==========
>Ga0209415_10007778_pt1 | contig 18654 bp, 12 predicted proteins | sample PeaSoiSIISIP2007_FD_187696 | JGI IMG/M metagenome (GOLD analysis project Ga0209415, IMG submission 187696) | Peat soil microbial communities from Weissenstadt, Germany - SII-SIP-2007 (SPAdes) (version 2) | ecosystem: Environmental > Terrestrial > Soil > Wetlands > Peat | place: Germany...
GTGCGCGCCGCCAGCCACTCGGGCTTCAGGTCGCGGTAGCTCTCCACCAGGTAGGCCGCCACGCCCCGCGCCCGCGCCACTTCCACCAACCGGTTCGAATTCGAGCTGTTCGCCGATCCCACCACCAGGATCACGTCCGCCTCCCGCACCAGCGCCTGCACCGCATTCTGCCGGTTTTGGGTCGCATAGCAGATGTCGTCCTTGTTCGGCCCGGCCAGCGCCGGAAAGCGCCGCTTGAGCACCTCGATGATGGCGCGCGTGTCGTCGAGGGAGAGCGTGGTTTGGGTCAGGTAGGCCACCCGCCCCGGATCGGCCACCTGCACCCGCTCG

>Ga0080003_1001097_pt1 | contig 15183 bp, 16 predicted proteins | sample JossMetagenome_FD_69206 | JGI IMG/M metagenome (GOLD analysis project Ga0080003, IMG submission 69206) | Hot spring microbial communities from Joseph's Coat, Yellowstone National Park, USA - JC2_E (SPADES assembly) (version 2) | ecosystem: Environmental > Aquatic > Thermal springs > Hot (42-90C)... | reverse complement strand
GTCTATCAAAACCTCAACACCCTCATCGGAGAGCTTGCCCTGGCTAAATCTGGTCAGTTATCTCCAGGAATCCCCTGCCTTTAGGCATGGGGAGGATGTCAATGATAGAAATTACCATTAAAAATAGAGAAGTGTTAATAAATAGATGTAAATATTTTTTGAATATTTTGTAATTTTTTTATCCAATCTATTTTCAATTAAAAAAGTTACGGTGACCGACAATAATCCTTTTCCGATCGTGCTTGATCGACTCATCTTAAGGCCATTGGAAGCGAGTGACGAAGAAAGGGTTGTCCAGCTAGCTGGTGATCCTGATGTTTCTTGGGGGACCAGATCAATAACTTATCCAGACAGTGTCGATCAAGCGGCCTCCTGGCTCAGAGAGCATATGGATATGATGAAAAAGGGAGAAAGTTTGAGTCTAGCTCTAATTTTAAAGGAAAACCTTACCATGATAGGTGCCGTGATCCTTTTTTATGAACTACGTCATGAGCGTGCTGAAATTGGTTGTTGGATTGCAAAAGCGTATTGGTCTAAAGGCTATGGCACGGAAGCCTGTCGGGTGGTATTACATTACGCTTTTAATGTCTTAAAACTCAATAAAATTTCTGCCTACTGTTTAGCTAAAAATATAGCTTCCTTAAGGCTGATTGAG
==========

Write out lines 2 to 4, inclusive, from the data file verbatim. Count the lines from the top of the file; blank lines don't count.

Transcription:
GTGCGCGCCGCCAGCCACTCGGGCTTCAGGTCGCGGTAGCTCTCCACCAGGTAGGCCGCCACGCCCCGCGCCCGCGCCACTTCCACCAACCGGTTCGAATTCGAGCTGTTCGCCGATCCCACCACCAGGATCACGTCCGCCTCCCGCACCAGCGCCTGCACCGCATTCTGCCGGTTTTGGGTCGCATAGCAGATGTCGTCCTTGTTCGGCCCGGCCAGCGCCGGAAAGCGCCGCTTGAGCACCTCGATGATGGCGCGCGTGTCGTCGAGGGAGAGCGTGGTTTGGGTCAGGTAGGCCACCCGCCCCGGATCGGCCACCTGCACCCGCTCG

>Ga0080003_1001097_pt1 | contig 15183 bp, 16 predicted proteins | sample JossMetagenome_FD_69206 | JGI IMG/M metagenome (GOLD analysis project Ga0080003, IMG submission 69206) | Hot spring microbial communities from Joseph's Coat, Yellowstone National Park, USA - JC2_E (SPADES assembly) (version 2) | ecosystem: Environmental > Aquatic > Thermal springs > Hot (42-90C)... | reverse complement strand
GTCTATCAAAACCTCAACACCCTCATCGGAGAGCTTGCCCTGGCTAAATCTGGTCAGTTATCTCCAGGAATCCCCTGCCTTTAGGCATGGGGAGGATGTCAATGATAGAAATTACCATTAAAAATAGAGAAGTGTTAATAAATAGATGTAAATATTTTTTGAATATTTTGTAATTTTTTTATCCAATCTATTTTCAATTAAAAAAGTTACGGTGACCGACAATAATCCTTTTCCGATCGTGCTTGATCGACTCATCTTAAGGCCATTGGAAGCGAGTGACGAAGAAAGGGTTGTCCAGCTAGCTGGTGATCCTGATGTTTCTTGGGGGACCAGATCAATAACTTATCCAGACAGTGTCGATCAAGCGGCCTCCTGGCTCAGAGAGCATATGGATATGATGAAAAAGGGAGAAAGTTTGAGTCTAGCTCTAATTTTAAAGGAAAACCTTACCATGATAGGTGCCGTGATCCTTTTTTATGAACTACGTCATGAGCGTGCTGAAATTGGTTGTTGGATTGCAAAAGCGTATTGGTCTAAAGGCTATGGCACGGAAGCCTGTCGGGTGGTATTACATTACGCTTTTAATGTCTTAAAACTCAATAAAATTTCTGCCTACTGTTTAGCTAAAAATATAGCTTCCTTAAGGCTGATTGAG